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October 13th, Brown flew in the Columbus Day Meet at Oakwood Heights, Staten Island, where Rodman Law made chute jumps from his plane. Brown entered all events and was a major part of the show. Following the meet, he kept his plane at Oakwood Heights for a time and continued to make flights there and carry passengers. There, on November 6th, he took Mrs. Isabella Patterson up to 5,300 feet during a forty-six minute flight.

That fall Stevens and Law developed a new "back type" chute, called "Stevens Life Pack," and all the development test drops were made from Brown's plane. It was highly successful and Law used it exclusively from that time on in their exhibition work. Brown had such faith in it that he wore one whenever he flew, and was probably one of the very first pilots to do so. On New Year's Eve 1912-1913 Brown [[strikethrough]] flew [[/strikethrough]] made a flight over Manhattan at midnight which lasted for fifty-eight minutes in the glare of searchlights.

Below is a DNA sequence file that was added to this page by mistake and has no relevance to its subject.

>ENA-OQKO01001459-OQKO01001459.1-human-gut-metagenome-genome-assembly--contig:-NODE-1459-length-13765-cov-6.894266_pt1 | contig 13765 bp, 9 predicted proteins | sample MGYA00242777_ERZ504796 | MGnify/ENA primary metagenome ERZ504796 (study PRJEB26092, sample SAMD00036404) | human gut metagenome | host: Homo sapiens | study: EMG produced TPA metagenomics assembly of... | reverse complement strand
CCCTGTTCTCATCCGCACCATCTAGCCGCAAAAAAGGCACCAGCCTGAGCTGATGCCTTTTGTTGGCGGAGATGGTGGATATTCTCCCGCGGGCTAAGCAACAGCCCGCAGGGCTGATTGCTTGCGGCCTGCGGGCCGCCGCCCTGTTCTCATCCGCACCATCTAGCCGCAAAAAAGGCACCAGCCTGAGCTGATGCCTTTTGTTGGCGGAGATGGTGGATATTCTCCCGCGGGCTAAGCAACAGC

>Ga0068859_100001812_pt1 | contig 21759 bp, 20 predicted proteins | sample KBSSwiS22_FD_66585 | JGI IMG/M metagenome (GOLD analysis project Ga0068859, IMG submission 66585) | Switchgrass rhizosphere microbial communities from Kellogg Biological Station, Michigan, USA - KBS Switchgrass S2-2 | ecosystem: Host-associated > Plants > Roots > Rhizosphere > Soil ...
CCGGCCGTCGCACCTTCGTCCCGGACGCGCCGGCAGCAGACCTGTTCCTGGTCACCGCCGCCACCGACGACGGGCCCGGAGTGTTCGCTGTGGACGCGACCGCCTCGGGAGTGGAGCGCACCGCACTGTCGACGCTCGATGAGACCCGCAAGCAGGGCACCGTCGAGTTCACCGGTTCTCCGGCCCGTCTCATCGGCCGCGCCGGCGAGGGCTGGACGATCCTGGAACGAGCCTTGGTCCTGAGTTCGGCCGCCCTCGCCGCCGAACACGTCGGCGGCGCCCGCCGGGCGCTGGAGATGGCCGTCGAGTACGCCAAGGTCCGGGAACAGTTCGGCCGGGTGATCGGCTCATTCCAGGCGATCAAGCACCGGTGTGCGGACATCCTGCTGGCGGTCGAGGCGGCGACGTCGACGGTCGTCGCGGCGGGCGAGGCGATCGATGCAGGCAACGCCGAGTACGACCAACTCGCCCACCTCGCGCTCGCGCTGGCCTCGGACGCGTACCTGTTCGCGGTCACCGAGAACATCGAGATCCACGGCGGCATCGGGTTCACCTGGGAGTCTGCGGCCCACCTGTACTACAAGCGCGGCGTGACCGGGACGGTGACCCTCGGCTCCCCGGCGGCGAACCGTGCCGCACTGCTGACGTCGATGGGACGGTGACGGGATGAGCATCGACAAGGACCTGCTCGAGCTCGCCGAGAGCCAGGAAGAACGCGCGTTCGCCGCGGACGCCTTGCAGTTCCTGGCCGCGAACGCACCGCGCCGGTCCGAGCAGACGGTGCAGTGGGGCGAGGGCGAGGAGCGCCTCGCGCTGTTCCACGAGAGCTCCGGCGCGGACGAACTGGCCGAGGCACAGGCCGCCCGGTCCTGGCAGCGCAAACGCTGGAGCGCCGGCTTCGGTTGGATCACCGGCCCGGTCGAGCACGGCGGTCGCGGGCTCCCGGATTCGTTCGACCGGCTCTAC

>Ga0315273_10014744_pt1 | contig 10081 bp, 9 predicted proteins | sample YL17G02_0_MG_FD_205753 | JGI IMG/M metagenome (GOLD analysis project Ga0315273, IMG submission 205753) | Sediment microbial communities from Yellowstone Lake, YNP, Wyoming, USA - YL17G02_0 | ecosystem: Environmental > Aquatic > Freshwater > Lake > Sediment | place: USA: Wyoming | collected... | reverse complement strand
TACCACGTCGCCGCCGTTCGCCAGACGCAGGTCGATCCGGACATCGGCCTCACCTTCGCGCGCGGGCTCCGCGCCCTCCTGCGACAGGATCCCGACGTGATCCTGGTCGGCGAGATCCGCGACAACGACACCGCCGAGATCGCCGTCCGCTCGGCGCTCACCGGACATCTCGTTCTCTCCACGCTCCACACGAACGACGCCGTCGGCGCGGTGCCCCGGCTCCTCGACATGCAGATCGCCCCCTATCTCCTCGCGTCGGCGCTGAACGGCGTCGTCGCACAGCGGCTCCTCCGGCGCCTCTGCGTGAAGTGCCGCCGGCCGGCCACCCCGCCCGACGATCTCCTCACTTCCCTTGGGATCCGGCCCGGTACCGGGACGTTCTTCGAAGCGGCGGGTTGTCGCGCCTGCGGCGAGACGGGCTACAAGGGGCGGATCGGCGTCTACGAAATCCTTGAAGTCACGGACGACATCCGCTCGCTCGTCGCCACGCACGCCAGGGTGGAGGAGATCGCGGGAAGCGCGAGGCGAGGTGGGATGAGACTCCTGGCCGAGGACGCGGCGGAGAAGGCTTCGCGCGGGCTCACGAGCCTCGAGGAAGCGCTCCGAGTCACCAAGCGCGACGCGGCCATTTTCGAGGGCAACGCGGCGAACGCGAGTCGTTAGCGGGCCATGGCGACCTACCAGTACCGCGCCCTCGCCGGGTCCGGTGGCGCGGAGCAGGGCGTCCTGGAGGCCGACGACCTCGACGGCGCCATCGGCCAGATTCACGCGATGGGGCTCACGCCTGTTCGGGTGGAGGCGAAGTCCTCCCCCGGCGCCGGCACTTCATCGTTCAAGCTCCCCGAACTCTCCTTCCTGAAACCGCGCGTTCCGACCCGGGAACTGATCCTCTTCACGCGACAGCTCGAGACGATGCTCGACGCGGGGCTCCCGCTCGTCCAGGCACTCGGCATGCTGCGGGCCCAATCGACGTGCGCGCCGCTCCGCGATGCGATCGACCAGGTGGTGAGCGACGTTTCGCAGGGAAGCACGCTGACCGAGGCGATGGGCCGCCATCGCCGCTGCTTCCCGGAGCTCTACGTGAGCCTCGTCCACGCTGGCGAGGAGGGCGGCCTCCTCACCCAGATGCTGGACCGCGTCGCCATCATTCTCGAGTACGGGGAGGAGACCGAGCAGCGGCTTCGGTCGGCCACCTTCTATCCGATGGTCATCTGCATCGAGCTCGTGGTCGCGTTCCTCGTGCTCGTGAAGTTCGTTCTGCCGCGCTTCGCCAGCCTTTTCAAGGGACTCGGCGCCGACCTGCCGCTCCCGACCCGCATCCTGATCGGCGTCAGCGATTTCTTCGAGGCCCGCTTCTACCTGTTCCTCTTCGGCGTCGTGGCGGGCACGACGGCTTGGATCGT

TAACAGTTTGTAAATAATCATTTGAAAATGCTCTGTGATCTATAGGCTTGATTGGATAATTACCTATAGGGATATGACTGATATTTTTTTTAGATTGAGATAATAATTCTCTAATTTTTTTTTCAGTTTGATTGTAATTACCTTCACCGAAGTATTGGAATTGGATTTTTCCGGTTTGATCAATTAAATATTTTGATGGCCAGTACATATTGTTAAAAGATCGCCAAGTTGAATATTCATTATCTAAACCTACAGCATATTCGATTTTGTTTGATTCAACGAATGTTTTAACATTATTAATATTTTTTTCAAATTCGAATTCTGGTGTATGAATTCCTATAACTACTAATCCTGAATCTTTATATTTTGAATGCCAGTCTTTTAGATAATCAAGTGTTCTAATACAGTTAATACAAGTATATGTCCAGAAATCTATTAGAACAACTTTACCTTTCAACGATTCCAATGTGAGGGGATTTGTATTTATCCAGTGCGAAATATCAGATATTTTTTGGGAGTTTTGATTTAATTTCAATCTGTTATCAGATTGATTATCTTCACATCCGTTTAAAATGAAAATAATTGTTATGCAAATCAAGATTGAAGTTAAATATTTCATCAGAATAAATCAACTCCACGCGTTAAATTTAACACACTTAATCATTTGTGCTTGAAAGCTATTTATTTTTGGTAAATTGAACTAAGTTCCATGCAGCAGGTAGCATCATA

On January 10, 1913, Brown and Law performed a mock lifesaving chute drop act for the movies at Vanderbilt Beach. Starting February 1st and continuing until April, Brown and Law exhibited their chute act and daily flying at the Third Insular Fair, San Juan, Puerto Rico, under Stevens' management. Returning late in April, Brown and Law again established headquarters at Oakwood Heights, Staten Island, where, on May 30th, they flew in a Memorial Day Meet. On that day, Brown took up Arthur Lapham, of Weehawken, New Jersey, who wanted to make a chute jump. His chute failed to open and he landed feet first in deep mud, but was quickly pulled out unhurt. The summer of 1913 Brown and Law exhibited at the Halifax, Nova Scotia, Exposition, and that winter they went back to San Juan.

During the summer of 1914 Brown retired from flying, sold his equipment, was married and went into business for himself at Jamaica Plain, Massachusetts. He later returned to Walpole, where he lived the remainder of his life; he died in 1954.
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